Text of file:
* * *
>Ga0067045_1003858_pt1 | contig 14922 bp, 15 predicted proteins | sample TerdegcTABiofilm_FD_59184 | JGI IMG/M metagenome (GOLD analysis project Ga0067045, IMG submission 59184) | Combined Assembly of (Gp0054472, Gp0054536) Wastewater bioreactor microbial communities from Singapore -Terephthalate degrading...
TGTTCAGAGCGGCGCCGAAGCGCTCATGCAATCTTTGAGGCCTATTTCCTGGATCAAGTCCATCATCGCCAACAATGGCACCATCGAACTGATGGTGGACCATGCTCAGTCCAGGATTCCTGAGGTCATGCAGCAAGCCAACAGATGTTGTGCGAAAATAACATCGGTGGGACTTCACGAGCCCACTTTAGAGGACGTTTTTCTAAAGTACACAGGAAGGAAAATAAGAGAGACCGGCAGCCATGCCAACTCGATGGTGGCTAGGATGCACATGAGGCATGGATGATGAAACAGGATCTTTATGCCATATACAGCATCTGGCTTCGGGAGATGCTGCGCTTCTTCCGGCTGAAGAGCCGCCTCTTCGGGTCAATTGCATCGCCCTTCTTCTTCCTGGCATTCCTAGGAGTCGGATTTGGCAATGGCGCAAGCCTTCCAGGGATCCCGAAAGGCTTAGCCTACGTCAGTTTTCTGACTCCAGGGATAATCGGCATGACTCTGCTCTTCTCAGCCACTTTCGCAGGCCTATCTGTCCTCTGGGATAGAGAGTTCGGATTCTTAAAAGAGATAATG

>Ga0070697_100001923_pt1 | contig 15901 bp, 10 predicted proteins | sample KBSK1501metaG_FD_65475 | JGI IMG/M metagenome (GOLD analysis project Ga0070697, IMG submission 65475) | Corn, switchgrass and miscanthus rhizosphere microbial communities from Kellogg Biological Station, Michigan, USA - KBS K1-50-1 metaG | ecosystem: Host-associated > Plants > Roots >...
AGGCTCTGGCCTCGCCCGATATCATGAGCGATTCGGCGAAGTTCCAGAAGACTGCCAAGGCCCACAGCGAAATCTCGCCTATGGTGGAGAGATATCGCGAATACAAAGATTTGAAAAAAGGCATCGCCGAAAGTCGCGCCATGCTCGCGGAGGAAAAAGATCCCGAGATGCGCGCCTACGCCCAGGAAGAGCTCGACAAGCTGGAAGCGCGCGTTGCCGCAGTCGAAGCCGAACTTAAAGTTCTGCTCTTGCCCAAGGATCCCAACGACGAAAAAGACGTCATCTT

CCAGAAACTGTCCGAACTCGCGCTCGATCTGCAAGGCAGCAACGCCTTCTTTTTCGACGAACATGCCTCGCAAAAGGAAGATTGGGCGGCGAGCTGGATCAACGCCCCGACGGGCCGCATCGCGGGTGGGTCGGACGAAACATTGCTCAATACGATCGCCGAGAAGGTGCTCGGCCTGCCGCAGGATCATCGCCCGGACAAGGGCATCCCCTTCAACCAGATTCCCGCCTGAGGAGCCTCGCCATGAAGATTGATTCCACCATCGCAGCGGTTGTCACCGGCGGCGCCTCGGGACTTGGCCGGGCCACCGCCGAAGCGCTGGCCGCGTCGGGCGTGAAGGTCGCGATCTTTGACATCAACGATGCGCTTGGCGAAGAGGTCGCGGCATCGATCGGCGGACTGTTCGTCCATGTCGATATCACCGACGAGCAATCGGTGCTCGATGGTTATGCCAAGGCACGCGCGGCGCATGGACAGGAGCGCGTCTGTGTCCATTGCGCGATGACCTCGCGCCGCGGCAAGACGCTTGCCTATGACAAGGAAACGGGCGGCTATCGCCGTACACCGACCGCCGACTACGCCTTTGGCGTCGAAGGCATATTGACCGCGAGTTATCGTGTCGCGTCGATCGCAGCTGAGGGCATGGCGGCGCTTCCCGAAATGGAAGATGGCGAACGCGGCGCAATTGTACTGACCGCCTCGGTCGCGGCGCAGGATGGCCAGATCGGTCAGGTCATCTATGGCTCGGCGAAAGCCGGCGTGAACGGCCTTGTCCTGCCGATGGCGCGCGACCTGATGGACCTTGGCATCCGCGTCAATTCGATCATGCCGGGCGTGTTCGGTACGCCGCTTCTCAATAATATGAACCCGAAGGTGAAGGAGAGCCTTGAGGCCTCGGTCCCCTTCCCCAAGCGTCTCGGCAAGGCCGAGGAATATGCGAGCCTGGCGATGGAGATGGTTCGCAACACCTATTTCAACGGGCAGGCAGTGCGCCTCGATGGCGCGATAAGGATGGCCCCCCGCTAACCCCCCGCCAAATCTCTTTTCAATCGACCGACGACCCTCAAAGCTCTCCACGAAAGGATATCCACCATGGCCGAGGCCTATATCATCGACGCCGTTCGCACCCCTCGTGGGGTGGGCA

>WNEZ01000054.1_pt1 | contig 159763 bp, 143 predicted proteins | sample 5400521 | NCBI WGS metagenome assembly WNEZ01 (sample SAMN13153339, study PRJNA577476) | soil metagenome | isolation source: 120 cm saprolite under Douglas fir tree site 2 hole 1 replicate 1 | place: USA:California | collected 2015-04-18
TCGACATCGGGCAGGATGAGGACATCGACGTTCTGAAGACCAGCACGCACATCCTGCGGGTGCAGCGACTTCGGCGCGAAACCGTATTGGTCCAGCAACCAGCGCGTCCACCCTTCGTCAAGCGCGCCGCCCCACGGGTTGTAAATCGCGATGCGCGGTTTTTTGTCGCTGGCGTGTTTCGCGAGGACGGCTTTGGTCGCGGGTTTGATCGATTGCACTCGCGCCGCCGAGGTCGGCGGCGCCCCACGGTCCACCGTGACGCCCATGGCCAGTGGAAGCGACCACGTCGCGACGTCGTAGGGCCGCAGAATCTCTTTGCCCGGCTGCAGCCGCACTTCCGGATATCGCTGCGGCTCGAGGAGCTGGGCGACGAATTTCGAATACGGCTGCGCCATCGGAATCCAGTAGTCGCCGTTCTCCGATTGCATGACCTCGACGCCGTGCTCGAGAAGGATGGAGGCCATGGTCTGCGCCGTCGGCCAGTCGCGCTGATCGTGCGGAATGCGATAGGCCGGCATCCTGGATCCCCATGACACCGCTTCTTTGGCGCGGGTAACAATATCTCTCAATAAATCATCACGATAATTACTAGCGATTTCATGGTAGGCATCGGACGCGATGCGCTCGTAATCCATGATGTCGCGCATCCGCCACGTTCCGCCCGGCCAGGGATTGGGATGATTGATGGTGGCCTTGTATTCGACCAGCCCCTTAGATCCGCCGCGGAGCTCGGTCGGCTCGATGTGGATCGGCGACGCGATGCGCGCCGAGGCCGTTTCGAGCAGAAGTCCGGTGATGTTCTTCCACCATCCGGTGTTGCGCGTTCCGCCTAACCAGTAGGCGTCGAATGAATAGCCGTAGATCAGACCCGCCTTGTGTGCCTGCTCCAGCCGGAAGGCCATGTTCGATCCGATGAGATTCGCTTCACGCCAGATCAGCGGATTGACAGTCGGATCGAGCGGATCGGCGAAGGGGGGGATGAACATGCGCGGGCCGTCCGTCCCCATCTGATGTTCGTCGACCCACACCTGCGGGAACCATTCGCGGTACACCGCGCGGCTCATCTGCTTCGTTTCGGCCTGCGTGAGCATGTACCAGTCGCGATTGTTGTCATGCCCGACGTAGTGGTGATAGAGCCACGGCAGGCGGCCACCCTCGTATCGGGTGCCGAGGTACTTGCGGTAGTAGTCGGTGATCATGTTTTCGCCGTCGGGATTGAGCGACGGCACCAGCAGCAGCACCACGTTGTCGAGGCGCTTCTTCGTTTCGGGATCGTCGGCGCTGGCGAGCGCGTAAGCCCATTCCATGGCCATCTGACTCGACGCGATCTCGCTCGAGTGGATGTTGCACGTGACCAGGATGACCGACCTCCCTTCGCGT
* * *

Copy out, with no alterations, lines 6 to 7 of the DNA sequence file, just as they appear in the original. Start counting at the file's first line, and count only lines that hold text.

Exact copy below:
>WNEZ01000054.1_pt1 | contig 159763 bp, 143 predicted proteins | sample 5400521 | NCBI WGS metagenome assembly WNEZ01 (sample SAMN13153339, study PRJNA577476) | soil metagenome | isolation source: 120 cm saprolite under Douglas fir tree site 2 hole 1 replicate 1 | place: USA:California | collected 2015-04-18
TCGACATCGGGCAGGATGAGGACATCGACGTTCTGAAGACCAGCACGCACATCCTGCGGGTGCAGCGACTTCGGCGCGAAACCGTATTGGTCCAGCAACCAGCGCGTCCACCCTTCGTCAAGCGCGCCGCCCCACGGGTTGTAAATCGCGATGCGCGGTTTTTTGTCGCTGGCGTGTTTCGCGAGGACGGCTTTGGTCGCGGGTTTGATCGATTGCACTCGCGCCGCCGAGGTCGGCGGCGCCCCACGGTCCACCGTGACGCCCATGGCCAGTGGAAGCGACCACGTCGCGACGTCGTAGGGCCGCAGAATCTCTTTGCCCGGCTGCAGCCGCACTTCCGGATATCGCTGCGGCTCGAGGAGCTGGGCGACGAATTTCGAATACGGCTGCGCCATCGGAATCCAGTAGTCGCCGTTCTCCGATTGCATGACCTCGACGCCGTGCTCGAGAAGGATGGAGGCCATGGTCTGCGCCGTCGGCCAGTCGCGCTGATCGTGCGGAATGCGATAGGCCGGCATCCTGGATCCCCATGACACCGCTTCTTTGGCGCGGGTAACAATATCTCTCAATAAATCATCACGATAATTACTAGCGATTTCATGGTAGGCATCGGACGCGATGCGCTCGTAATCCATGATGTCGCGCATCCGCCACGTTCCGCCCGGCCAGGGATTGGGATGATTGATGGTGGCCTTGTATTCGACCAGCCCCTTAGATCCGCCGCGGAGCTCGGTCGGCTCGATGTGGATCGGCGACGCGATGCGCGCCGAGGCCGTTTCGAGCAGAAGTCCGGTGATGTTCTTCCACCATCCGGTGTTGCGCGTTCCGCCTAACCAGTAGGCGTCGAATGAATAGCCGTAGATCAGACCCGCCTTGTGTGCCTGCTCCAGCCGGAAGGCCATGTTCGATCCGATGAGATTCGCTTCACGCCAGATCAGCGGATTGACAGTCGGATCGAGCGGATCGGCGAAGGGGGGGATGAACATGCGCGGGCCGTCCGTCCCCATCTGATGTTCGTCGACCCACACCTGCGGGAACCATTCGCGGTACACCGCGCGGCTCATCTGCTTCGTTTCGGCCTGCGTGAGCATGTACCAGTCGCGATTGTTGTCATGCCCGACGTAGTGGTGATAGAGCCACGGCAGGCGGCCACCCTCGTATCGGGTGCCGAGGTACTTGCGGTAGTAGTCGGTGATCATGTTTTCGCCGTCGGGATTGAGCGACGGCACCAGCAGCAGCACCACGTTGTCGAGGCGCTTCTTCGTTTCGGGATCGTCGGCGCTGGCGAGCGCGTAAGCCCATTCCATGGCCATCTGACTCGACGCGATCTCGCTCGAGTGGATGTTGCACGTGACCAGGATGACCGACCTCCCTTCGCGT